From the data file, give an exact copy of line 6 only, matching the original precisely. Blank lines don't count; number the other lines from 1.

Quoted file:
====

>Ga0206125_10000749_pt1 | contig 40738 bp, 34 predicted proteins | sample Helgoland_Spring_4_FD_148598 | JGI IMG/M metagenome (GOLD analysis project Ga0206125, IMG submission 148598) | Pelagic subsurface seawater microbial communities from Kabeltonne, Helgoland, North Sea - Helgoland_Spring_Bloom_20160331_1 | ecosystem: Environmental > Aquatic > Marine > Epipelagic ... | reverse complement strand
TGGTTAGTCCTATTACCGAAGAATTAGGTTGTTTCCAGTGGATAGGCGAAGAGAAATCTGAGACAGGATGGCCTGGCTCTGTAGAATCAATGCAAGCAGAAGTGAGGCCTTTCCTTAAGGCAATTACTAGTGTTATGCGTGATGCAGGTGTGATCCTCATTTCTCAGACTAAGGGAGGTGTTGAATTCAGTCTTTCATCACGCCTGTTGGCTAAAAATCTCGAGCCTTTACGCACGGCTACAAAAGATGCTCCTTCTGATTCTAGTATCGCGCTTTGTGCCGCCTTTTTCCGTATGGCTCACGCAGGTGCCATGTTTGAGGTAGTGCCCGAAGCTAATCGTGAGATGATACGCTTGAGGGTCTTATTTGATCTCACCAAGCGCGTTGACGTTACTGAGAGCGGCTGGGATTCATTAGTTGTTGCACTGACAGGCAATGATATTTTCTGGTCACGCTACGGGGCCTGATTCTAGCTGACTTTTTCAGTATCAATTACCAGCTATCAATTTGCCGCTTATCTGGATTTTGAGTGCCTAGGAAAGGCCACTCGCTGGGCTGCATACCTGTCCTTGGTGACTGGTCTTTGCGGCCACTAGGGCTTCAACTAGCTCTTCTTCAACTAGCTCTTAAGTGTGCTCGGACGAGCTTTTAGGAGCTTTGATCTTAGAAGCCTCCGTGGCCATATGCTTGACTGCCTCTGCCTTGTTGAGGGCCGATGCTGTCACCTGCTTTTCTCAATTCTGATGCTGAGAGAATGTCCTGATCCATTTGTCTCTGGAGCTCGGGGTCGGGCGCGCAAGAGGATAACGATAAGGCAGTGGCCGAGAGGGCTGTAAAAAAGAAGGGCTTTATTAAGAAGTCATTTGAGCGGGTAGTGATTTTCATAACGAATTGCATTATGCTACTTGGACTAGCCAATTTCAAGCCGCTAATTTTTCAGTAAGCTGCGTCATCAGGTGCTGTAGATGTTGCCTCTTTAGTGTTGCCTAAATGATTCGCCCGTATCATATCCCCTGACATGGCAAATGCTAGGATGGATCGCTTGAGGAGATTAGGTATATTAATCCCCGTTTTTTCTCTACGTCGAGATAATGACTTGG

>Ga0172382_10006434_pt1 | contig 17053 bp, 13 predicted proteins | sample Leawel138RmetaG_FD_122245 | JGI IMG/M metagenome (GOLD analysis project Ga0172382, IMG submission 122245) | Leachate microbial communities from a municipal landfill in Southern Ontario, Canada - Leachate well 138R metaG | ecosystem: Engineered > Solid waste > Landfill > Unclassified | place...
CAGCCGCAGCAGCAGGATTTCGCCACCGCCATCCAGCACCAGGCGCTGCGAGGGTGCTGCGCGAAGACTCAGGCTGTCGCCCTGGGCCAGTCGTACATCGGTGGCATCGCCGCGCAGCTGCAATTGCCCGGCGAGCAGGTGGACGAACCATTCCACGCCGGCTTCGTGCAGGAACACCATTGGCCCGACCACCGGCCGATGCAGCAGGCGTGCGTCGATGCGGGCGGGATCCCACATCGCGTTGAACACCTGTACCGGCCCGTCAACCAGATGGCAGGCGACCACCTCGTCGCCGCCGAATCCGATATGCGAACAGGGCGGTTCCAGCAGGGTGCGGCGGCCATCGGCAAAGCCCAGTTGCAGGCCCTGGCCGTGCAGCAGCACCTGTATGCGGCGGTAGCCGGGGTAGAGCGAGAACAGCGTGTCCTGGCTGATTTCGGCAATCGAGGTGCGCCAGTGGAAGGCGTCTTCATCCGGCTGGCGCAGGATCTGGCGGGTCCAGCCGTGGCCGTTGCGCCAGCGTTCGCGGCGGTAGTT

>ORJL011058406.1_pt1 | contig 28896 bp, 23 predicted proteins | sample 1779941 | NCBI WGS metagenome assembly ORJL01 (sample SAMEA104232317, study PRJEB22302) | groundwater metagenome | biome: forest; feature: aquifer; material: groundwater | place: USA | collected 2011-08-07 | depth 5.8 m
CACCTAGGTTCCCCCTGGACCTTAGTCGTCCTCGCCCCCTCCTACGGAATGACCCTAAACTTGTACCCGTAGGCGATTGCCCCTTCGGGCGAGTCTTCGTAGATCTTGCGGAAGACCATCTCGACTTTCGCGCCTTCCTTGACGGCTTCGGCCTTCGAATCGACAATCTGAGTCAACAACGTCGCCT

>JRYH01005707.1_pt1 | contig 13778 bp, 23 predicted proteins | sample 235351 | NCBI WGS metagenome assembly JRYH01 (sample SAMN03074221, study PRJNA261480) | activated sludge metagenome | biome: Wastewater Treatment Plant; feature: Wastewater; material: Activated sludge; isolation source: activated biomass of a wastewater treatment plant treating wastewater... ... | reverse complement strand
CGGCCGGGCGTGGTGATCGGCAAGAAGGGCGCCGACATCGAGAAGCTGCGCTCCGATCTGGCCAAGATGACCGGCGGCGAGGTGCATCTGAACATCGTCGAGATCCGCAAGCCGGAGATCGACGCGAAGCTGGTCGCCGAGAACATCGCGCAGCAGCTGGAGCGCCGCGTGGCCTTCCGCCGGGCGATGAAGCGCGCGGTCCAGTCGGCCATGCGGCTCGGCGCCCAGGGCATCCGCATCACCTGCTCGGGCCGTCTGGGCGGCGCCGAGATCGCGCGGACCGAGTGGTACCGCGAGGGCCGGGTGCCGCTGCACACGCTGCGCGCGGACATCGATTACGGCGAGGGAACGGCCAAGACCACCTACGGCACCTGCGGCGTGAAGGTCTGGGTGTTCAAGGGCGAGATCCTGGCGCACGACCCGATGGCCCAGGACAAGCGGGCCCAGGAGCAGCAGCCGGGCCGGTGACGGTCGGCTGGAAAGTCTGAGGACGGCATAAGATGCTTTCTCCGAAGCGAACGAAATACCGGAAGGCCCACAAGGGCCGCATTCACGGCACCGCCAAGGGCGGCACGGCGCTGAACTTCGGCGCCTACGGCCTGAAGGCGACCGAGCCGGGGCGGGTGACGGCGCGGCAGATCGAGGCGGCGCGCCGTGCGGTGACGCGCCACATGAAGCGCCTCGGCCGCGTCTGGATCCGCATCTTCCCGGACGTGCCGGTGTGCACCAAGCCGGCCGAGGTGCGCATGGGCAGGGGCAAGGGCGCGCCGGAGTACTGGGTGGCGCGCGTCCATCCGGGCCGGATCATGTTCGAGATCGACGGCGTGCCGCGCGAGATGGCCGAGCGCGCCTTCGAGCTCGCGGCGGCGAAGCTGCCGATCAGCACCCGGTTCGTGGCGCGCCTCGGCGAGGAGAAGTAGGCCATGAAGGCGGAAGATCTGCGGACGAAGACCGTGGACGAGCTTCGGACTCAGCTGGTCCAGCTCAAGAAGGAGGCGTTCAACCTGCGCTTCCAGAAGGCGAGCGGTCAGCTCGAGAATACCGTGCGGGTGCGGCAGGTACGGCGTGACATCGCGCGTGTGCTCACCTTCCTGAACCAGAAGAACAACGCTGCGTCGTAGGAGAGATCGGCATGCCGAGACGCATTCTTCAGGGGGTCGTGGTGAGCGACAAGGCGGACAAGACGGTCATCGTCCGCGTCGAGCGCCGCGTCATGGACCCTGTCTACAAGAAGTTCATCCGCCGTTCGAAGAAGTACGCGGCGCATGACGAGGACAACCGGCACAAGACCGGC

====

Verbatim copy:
CACCTAGGTTCCCCCTGGACCTTAGTCGTCCTCGCCCCCTCCTACGGAATGACCCTAAACTTGTACCCGTAGGCGATTGCCCCTTCGGGCGAGTCTTCGTAGATCTTGCGGAAGACCATCTCGACTTTCGCGCCTTCCTTGACGGCTTCGGCCTTCGAATCGACAATCTGAGTCAACAACGTCGCCT